Social Security Q & A

Q: Should I consult with an attorney in order for my son to receive more SSI monthly payments? He receives $420.00/mo. We have to provide everything for him. He will never be able to work or live on his own. We are 55 years old.

       A: The benefits are most likely being reduced because you are not making him pay rent.  Create a lease where he pays you monthly for his room.  This should help.  If not, contact an attorney.

Q: My 15-year-old was just approved for SSI and received a back paycheck for $2,382. His first payment begins 11/1 for $794 monthly. I have heard many different things regarding what so am allowed to do with the money but never have been able to confirm with the SSA.

My questions are:

    1. What am I allowed to use the back pay money for? Can I put the entire amount or part of it into his ABLE savings account I recently opened for him? Can I use some as a down payment on a car for us? (We have a single-family car but it only works every other day. It is not a reliable or practical vehicle).

       A: The money can be used for anything as long as it is for the disabled person.  If you put the money into an ABLE account, then there will be limitations on how the money is used. 

Q: Regarding his monthly payments, what are we allowed to use that for? I’ve heard all sorts of things. Do you need to set up a bank account for your child prior to applying for SSI?  Can SSI be direct deposited into a bank account in the name of a trust? 

      A: The money just needs to be used for the disabled person.  I would not deposit it into a trust because then there will be limitations on how it can be used.  *Special Needs Trusts are used to protect any other assets from affecting the SSI amount and qualifications. 

Q: Do you need your guardianship paperwork prior to applying for SSI for your 18 yo?

      A: No

Q: Are benefits retro to the person’s 18th birthday when they qualify?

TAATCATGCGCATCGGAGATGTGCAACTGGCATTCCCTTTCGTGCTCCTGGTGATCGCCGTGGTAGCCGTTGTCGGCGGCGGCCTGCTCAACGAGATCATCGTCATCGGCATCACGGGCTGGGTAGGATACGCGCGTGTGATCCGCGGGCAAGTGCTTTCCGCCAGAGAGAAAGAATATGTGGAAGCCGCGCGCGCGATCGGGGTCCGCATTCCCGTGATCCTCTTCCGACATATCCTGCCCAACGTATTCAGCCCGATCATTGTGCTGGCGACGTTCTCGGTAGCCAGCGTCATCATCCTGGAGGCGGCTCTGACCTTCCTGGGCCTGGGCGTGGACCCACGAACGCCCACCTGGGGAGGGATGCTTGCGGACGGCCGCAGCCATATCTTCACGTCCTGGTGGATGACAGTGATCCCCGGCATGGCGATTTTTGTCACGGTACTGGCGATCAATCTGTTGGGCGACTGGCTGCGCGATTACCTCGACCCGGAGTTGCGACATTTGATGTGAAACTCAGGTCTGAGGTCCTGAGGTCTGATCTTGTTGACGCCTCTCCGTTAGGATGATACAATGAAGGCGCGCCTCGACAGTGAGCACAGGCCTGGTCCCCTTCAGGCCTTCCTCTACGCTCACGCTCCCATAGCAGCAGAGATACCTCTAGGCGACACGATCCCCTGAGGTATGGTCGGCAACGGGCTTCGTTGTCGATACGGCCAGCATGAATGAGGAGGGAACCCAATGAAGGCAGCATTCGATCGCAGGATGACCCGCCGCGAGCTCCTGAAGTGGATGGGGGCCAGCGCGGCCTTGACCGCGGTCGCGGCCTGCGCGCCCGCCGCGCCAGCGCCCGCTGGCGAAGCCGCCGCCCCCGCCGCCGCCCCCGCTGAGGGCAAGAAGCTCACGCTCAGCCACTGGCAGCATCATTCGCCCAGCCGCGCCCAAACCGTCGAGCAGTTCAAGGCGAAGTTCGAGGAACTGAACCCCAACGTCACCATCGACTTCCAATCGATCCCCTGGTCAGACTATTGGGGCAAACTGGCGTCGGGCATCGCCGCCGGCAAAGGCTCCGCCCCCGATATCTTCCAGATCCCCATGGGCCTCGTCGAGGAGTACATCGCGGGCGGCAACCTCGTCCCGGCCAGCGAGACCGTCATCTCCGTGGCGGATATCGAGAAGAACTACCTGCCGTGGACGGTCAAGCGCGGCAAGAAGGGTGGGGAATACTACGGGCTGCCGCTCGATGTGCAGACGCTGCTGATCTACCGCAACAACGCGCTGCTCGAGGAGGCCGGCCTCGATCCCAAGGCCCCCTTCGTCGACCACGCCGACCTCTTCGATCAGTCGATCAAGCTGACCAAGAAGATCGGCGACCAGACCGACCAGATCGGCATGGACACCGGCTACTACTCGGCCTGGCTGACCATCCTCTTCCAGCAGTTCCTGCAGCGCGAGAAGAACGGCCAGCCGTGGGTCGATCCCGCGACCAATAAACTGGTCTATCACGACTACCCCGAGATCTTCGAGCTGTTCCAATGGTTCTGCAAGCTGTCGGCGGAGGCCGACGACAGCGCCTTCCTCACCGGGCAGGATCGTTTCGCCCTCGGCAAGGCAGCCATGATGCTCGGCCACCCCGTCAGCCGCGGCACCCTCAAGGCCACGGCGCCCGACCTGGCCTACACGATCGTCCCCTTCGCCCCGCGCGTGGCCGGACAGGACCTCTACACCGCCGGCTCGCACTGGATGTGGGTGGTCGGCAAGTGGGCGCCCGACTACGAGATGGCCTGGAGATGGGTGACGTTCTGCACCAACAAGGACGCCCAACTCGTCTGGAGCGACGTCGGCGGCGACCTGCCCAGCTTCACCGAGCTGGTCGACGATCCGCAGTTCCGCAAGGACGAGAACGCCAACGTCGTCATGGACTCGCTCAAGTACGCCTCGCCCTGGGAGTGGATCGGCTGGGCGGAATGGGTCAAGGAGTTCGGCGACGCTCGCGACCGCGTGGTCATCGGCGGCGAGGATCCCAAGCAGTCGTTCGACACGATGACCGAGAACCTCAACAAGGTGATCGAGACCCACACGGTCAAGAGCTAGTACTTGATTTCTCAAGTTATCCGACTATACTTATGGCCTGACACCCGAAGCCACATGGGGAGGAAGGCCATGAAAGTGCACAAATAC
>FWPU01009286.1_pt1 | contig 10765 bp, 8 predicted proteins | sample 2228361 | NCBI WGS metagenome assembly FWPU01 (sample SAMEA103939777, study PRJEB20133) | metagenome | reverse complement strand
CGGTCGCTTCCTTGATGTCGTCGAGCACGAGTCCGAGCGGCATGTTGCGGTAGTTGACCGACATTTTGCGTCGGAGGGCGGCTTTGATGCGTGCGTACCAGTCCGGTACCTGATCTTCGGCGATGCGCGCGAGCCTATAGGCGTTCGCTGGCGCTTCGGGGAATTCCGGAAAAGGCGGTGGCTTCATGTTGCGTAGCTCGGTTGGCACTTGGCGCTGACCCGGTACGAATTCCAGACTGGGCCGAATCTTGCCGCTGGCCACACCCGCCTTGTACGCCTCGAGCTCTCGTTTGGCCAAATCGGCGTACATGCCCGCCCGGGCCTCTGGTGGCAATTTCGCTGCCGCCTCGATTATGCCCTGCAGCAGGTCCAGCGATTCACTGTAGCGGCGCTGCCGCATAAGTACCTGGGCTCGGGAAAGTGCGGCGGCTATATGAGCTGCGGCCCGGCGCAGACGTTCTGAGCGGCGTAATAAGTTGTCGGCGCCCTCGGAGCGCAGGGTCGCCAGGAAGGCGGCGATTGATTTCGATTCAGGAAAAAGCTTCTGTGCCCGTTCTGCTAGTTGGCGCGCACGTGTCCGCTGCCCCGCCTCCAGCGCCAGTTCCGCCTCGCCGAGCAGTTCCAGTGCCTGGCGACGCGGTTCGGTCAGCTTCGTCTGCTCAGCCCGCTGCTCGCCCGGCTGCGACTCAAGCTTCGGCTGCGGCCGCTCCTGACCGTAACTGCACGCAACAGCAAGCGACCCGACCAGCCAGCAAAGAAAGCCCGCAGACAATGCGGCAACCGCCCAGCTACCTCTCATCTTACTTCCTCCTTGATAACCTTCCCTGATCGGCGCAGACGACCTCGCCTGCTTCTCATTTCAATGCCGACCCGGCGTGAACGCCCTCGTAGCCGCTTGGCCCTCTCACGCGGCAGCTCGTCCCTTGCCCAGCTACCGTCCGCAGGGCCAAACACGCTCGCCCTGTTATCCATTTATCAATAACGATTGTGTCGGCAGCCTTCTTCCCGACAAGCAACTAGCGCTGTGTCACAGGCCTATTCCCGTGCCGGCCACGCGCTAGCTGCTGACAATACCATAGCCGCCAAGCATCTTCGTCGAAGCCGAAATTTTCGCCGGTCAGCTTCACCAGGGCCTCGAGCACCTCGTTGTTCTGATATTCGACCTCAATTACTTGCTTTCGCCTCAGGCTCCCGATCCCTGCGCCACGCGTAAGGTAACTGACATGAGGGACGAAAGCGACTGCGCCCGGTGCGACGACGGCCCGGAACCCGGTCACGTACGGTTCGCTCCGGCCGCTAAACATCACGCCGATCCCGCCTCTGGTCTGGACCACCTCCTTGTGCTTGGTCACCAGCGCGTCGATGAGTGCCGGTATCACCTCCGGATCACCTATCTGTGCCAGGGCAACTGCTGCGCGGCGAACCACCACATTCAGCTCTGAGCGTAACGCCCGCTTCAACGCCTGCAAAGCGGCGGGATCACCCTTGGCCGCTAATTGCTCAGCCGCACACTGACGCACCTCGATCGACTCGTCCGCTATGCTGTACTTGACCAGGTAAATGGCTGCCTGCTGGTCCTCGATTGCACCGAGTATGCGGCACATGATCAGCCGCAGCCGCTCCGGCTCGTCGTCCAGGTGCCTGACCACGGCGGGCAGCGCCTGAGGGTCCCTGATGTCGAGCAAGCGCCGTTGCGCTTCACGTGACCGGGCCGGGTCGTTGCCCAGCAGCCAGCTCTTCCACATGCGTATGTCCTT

A: No. SSI starts when the application is filed. 

Q: How do you determine an amount for room and board?  How do you have your child make a payment?  Can it be a transfer to the parent account each month? 

      A: Room and board will depend to some extent on where you live.  $250 is a frequent number used. It can be transferred to the parent’s account or paid by check.  You just want to show the payments are being made. 

Q: Can you pay other bills out of the child’s account that are specific for the child – IE:  healthcare bills, caretaker? If your child goes into a group living environment how do you utilize the SSI dollars? pay the bills, buy food, put it into your own account to pay bills….I’m so confused. I’d like to take a small part to help with utilities and his monthly school tuition, and could I put part of that into his ABLE savings account every month?

       A: You can use the SSI money for anything that benefits the disabled person.  Again, putting it into a supplemental needs trust or able account would limit how the money can be used. 

Q: Though my child’s father isn’t active in her life, it’s come to the knowledge that he recently retired. Would she at her age of 30 be eligible on his Social Security benefits to receive SSDI rather than SSI?

      A: Yes if she was disabled before the age of 22. 

Q: If you submit your SSI months AFTER they turn 18 years old, does SSI back pay from when they turn 18?

     A: No.  The clock starts when Social Security receives the application. 

Q: What am I doing wrong that I am continually told that our household income is too high for my 14-year-old daughter to qualify for assistance? Is it true that these benefits are solely based upon parental income?

     A: SSI is a needs-based program.  Your income counts against your daughter until she is 18. 

 Q: What is the timeline/checklist for parents of children in their teenage years?

      A: If the child is already on SSI benefits, be on the lookout for a redetermination letter at the age 18.  If the child is not on SSI, make sure they are being seen by a doctor and you are not putting any assets in his or her name.  Apply once they turn 18. 

Q: What parts need to be done by an attorney and what parts can parents do themselves?

      A: Any of the processes can be done without a lawyer.  However, I would suggest you contact one if you are denied for any reason. 

 Q: Do SSI and Medicaid payments change when parents retire?

     A: If the child was disabled before the age of 22, the benefits could change to Adult Disabled Child Benefits. 

 Q: How to dispose of or move extra assets. We have a small property for accessible camping and that’s why we can’t receive benefits even though Avalon was approved. Trying to look into setting it up as a special needs trust for her but it seems complicated/expensive.

     A: You will need to set up a trust, sell the asset and spend it down or wait for the child to turn 18.  I really suggest contacting an attorney to give you more specific suggestions depending on some unknown facts. 

Q: Do you need to set up a bank account for your child prior to applying for SSI? 

     A: No you do not have to set up a bank account or get guardianship before applying. 

Q: If a parent receives SSDI and their child receives a portion of it do they not qualify for SSI when they turn 18?  

      A: It depends on if the child would receive more as an adult disabled child rather than SSI benefits.